Is judicial review the right option for you?

When public authorities and regulatory bodies fail to follow correct procedures in decisions that affect your business, you can be left feeling understandably frustrated and angry.

Judicial review is an area where it's important to get good legal advice - 18% of judicial review claims failed in the first half of 2017. If you wish to make an application, please contact First4Lawyers for specialist advice and guidance from our team of commercial litigation solicitors.

What is judicial review?

Judicial review is a type of court proceeding where the lawfulness of a decision or action made by a public body is examined. 

If a public body or regulatory authority makes a decision that affects your business or commercial interests, and it can be proven that legal duties were not fulfilled in the process, you can bring court proceedings for judicial review to challenge the verdict.

The purpose of judicial review is not to overturn the decision that has been made by a public body or regulatory authority, but to review the process that led to the body or authority arriving at that decision and ascertaining whether there were any flaws in the process.

If a judicial review finds that a public body made a flawed decision based on an unlawful process, then the decision can be revoked.


What type of decisions can be challenged by judicial reviews?

Commercial judicial review proceedings can be brought about in a wide variety of circumstances, but common cases in recent years have involved challenges against decisions, directives or legislation from:

  • The Financial Conduct Authority (FCA)
  • The Prudential Regulatory Authority (PRA)
  • HM Revenue and Customs (HMRC)
  • The European Union
  • Regulatory authorities
  • Industry trade associations

In cases where a public body has procured a commercial contract, and there is suspicion the body has not followed statutory processes, a challenge may be brought by judicial review.

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What are the grounds for judicial review?

A claim for judicial review can only be made once permission for judicial review is obtained from the High Court.

For the court to consider a challenge by judicial review, there must be evidence that the body or authority making the decision has behaved in a manner that is:

  • Irrational  (unreasonable)
  • Illegal
  • Procedurally improper
  • In breach of legitimate expectation.

Proving that decisions are illegal or procedurally improper is more straightforward, given that you can simply present the facts of the matter alongside the law or statutory procedures that govern that area.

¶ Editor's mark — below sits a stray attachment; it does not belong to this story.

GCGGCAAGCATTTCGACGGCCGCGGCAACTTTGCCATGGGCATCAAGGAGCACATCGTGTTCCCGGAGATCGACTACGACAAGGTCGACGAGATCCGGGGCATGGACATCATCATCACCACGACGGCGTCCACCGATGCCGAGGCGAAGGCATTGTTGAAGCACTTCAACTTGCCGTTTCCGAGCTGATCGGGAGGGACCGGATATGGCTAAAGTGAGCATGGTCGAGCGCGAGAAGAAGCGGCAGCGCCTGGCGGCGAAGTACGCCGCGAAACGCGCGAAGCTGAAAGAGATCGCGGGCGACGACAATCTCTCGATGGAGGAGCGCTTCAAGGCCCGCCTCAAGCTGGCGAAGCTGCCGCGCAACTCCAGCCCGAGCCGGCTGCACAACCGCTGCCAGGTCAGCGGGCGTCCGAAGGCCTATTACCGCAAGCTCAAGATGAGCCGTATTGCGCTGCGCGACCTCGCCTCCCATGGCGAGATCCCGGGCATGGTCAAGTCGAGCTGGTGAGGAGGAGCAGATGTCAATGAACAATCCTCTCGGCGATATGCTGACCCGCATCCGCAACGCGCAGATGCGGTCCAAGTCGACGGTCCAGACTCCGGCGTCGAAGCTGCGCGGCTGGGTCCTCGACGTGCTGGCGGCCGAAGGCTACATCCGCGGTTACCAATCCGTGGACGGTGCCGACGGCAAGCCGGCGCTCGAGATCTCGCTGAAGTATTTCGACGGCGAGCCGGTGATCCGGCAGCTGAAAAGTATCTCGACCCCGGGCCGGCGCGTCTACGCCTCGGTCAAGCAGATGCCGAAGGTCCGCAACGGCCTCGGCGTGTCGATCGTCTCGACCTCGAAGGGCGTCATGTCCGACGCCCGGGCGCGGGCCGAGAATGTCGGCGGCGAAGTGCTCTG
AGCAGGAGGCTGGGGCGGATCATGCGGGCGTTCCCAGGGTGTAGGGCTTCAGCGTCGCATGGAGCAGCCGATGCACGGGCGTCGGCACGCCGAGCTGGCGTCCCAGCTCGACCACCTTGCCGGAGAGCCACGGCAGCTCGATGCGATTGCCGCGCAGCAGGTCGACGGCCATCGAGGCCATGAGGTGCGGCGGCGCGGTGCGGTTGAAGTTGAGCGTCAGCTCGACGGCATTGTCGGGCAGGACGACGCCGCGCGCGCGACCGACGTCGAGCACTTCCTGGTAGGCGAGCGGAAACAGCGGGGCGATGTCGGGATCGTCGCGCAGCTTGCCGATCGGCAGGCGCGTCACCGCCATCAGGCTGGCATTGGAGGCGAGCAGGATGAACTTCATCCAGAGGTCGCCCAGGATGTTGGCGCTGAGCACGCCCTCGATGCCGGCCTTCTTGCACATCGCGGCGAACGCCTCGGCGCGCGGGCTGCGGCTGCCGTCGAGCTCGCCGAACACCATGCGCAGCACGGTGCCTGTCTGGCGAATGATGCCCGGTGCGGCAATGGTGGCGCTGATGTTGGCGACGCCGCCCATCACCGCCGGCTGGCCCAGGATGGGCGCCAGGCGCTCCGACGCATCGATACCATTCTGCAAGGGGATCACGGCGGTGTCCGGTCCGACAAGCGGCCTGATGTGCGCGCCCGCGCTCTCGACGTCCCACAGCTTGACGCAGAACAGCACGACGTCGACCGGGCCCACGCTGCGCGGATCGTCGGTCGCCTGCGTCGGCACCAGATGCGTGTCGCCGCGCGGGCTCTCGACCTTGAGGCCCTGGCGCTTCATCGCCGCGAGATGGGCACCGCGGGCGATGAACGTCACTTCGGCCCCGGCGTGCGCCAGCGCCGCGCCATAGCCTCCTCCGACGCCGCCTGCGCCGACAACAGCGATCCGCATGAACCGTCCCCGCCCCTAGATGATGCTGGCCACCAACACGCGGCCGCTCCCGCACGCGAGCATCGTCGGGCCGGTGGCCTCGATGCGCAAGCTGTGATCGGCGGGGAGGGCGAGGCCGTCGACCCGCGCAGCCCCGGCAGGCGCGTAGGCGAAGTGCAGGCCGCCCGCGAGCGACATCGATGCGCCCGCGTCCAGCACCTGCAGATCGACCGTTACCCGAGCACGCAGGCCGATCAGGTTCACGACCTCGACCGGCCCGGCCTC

It can be more difficult to prove that a decision maker has behaved irrationally, or that it has breached legitimate expectations.

However, discussing your issue with a solicitor with a good grounding in judicial reviews, you can give you a better chance of building a strong case.

What are the remedies resulting from judicial reviews?

As mentioned above, the purpose of judicial review is not to overturn a decision but to scrutinise the process by which that decision was reached.

When you start judicial review proceedings, you ask the court to grant a remedy - this is the order the court makes if you win the case.

Remedy from successful judicial reviews include the possibility of an order to quash (set aside) the original decision.

In this instance, the court will typically make a mandatory order, which requires the body under review to carry out its legal duties, and in some cases damages are awarded to parties affected by the wrongful decisions it has made.

In rare cases, the court can place a restraining order on the body under review from acting beyond its powers, but an injunction or declaration is usually considered to be sufficient.

I would like to challenge the decision of a public body – what should I do?

The first step is to establish whether or not the decision-making process fell foul of any other criteria listed above.  From that point on, the services of a solicitor will be necessary.

We can provide specialist solicitors with extensive experience of examining and preparing cases for judicial review.  They will help you ascertain whether judicial review is the appropriate option for you.

Get in touch with our legal advisors to make a free, no-obligation enquiry.

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